Synovis Life Technologies: A Small Company with a Big Potential Upside

| About: Synovis Life (SYNO)

Several weeks ago, I shared my bullish view on the Medical Device Manufacturers with my friends at TradeKing.

Since then, the sector has been very strong, especially the larger companies.

Today I want to elaborate on one of the smaller members of the industry, Synovis Life Technologies (NASDAQ:SYNO). While all small companies have some inherent risks due to their size and limited resources, I find this company to have very little downside due to its having over a quarter of its value in cash and a very low valuation due to the near-term dilution that is dragging down projected earnings in 2010. The upside, though, is tremendous, with the chance of getting back to its recent highs (prior to the acquisition) in the coming year, which would represent a 77% gain to my 23 target (described below). For those inclined to trade options, synthetic longs (selling puts and buying calls) provide even better risk-reward.

SYNO manufactures biological materials derived from cows that are used in surgeries. This is a high-growth trend, as these implants allow surgeons to avoid using tissue harvested from other parts of the patient’s body (time-consuming and risky). SYNO is a small player in this rapidly growing field, but it has some highly regarded products. One in particular, Veritas, is growing over 100% due to its increasing use in hernia repair. SYNO has spent a lot of money to develop its own direct salesforce in North America as well.

I first started looking at the company in May and was astounded that the stock surged so much after it was confirmed that, despite very strong growth, earnings would be impacted by an aggressive plan to add to their salesforce. In early July, the stock was absolutely hammered over the week following an announcement that they were acquiring a company (Pegasus Biologics) out of bankruptcy. The cash cost of $12 million was very low compared to the annual run-rate of about that same amount, but the company suggested that restarting the company would incur about $8mm in operating losses over the following 5 quarters. You can see in the chart below the rally in May and the collapse in July. (Click to enlarge)

If you look at the bottom panel, you can see how the estimated earnings had been marching progressively higher until the dilutive deal was announced. The stock fell further in early September when the core business showed slightly disappointing yet still strong (12%) growth. In conjunction with tax-loss selling as well as lack of interest in the sector (as I had highlighted in the article I shared), the stock bottomed out in early November. Last week, the company reported strong growth (18%), but its outlook for FY2010 was a bit weaker than anticipated. The reason primarily relates to some delays in the new business (renamed OWC) but also due to some spending the company will do as well. Sales growth for the year of 15-20% (and about 25% including OWC) pleased investors, and the stock has rallied despite the lower assumed EPS.

SYNO is the largest position in my Top 20 Model Portfolio (average cost 14.02) as well as the second largest in a portfolio I manage. I initially bought the stock in July, so it has been somewhat disappointing to have experienced the double-bottom, but I am now very excited about what lies ahead. I believe that investors were onto something in late June, and that the OWC deal, though dilutive, could prove to be a grand-slam. According to my conversations with the CEO and CFO, the deal almost doubles their addressable market and gets them some great approved products and technology.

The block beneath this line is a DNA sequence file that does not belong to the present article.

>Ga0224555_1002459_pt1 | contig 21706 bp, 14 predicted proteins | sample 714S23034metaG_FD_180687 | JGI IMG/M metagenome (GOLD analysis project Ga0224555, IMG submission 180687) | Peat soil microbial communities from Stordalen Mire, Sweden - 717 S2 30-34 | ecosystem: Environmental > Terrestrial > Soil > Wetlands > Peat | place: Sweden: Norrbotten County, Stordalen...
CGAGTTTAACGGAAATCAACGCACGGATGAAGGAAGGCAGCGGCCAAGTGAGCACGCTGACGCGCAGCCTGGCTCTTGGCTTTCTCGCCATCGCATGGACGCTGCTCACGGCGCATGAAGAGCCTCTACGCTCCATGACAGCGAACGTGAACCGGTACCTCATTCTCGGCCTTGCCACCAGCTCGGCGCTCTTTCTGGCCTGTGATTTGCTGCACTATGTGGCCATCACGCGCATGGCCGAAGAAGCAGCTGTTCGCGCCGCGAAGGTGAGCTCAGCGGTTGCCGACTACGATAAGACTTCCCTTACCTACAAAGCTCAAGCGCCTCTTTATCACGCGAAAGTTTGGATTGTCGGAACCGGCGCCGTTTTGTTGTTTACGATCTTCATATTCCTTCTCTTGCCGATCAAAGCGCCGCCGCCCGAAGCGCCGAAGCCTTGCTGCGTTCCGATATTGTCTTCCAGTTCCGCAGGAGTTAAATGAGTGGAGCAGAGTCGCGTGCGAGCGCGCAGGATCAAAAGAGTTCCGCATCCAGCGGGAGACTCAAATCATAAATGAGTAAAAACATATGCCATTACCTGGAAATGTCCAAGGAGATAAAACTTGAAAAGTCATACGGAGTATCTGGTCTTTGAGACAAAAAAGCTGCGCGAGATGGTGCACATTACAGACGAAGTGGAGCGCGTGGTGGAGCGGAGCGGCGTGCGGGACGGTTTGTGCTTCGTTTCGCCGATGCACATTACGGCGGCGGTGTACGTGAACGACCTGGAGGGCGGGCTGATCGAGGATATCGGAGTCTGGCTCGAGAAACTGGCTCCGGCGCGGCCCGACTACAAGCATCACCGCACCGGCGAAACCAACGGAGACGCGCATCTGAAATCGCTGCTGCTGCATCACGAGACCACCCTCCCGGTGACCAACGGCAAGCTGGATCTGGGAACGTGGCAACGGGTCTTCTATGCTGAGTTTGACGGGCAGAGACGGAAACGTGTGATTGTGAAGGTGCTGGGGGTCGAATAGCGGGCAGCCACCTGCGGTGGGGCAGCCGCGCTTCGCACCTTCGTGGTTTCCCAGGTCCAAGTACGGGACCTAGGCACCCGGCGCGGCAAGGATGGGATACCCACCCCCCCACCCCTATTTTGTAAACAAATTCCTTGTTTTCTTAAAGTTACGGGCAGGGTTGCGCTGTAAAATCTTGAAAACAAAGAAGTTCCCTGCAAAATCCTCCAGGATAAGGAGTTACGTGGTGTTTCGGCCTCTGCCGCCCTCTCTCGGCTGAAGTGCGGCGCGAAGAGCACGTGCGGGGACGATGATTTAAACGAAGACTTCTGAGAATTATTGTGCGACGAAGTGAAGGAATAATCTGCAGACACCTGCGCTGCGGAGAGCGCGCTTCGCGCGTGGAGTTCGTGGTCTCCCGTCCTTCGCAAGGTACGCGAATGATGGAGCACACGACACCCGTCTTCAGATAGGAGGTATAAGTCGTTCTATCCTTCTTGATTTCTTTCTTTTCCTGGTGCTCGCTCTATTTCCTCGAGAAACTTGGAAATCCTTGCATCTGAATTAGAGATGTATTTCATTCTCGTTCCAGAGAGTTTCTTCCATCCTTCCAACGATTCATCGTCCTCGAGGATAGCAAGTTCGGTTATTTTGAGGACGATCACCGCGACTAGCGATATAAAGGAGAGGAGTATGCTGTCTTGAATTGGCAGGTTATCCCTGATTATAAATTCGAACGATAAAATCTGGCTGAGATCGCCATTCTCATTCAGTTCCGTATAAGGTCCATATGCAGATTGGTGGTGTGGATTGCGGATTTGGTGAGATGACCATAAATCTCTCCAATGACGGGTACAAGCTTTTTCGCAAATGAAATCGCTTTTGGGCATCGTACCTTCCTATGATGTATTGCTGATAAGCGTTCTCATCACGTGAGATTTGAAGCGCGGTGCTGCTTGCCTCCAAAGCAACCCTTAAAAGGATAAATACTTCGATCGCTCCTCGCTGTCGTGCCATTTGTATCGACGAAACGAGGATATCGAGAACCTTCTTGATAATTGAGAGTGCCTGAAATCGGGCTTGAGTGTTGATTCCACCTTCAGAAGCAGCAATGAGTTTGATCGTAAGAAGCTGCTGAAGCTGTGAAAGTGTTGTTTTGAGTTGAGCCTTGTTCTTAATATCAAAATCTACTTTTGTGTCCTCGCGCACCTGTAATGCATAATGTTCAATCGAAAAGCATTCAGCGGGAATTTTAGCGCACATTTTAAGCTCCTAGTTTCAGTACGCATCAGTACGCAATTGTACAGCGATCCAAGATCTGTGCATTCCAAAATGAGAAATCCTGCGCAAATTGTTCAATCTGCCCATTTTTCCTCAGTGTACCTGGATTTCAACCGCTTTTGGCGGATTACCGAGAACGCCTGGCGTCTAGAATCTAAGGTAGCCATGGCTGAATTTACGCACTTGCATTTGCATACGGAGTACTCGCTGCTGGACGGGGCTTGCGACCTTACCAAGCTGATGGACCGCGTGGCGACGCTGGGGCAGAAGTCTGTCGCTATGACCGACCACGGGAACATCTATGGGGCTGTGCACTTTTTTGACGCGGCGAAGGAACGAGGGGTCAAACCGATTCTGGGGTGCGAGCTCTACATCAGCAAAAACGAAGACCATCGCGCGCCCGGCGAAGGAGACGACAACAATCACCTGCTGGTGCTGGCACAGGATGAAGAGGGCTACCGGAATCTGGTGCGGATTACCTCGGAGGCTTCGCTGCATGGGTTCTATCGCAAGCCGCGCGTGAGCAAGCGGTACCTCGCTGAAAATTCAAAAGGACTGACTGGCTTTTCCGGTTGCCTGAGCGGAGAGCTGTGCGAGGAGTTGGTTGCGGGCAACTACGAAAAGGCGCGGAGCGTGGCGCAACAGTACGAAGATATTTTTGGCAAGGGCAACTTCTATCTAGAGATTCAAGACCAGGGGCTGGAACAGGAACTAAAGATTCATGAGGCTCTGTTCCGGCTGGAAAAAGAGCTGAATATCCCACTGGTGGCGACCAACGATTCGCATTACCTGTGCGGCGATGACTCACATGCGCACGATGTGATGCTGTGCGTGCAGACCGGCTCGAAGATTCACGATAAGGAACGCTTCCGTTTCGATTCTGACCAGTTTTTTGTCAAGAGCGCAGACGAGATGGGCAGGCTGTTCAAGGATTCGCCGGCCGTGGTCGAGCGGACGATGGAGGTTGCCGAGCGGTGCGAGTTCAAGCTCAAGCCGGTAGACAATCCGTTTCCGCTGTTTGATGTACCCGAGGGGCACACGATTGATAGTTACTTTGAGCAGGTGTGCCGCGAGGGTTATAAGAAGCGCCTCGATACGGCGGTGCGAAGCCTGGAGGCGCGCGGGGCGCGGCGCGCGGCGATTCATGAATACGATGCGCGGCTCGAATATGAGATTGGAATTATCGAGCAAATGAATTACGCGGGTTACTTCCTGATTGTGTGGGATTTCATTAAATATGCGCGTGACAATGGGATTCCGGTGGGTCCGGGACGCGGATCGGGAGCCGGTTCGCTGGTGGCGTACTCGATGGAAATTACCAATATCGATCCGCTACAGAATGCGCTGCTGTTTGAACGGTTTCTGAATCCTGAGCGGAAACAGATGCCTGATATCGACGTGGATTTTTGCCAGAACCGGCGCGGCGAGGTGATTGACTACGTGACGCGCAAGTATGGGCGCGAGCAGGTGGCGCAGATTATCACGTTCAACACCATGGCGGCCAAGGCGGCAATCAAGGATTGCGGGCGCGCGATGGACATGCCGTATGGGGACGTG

I think that the stock should trade at 17-19 at a minimum, and here is how I get there:

  • Cash of $5.35 per share
  • 18PE on 2010 core earnings of about .67 à $12
  • OWC (for which they are paying about $2 per share): $2, with tremendous upside

The dilution from OWC pushes 2010 EPS from .67 to about .38 and makes the stock look quite expensive on a PE basis. Value investors should address the valuation as I have described above.

In 2011, a very conservative view would see that Cash will grow a bit ($5.50). The core EPS should grow to about .80 (note that the consensus, though, is only .63, which I believe is too low), and OWC should be approaching breakeven. I actually believe that the stock should trade at 22X, which yields 17.50 before adding back the cash for a 23 target a year from now (19 if one uses the consensus and the rest of my methodology). The upside beyond, especially as OWC becomes profitable, could be tremendous.

My target for two years from now is close to 30, though it depends on success from OWC and no stumbles in the core business. I view the company as a strong acquisition candidate and note that the company is actively repurchasing its stock.

The best investments are when good companies capable of strong growth are underpriced. I much prefer to bet on a winner that is cheap enough than a loser that is too cheap. If I am correct that it is a good company, time will make the investment work ultimately.

In this case, though, I view this as a strong company that is not only cheap enough, but way too cheap. I have shared my views that this stock could double over the next two years as it continues to grow its core business and gets OWC resurrected. The downside seems rather limited due to the intellectual property and the $5.35 in cash. The current $13 price implies that OWC is worth nothing, while the rest of the business (growing sales and earnings at 15-20%) is worth a PE of just 11.5.

Disclosure: Long in a portfolio I manage as well as in a model portfolio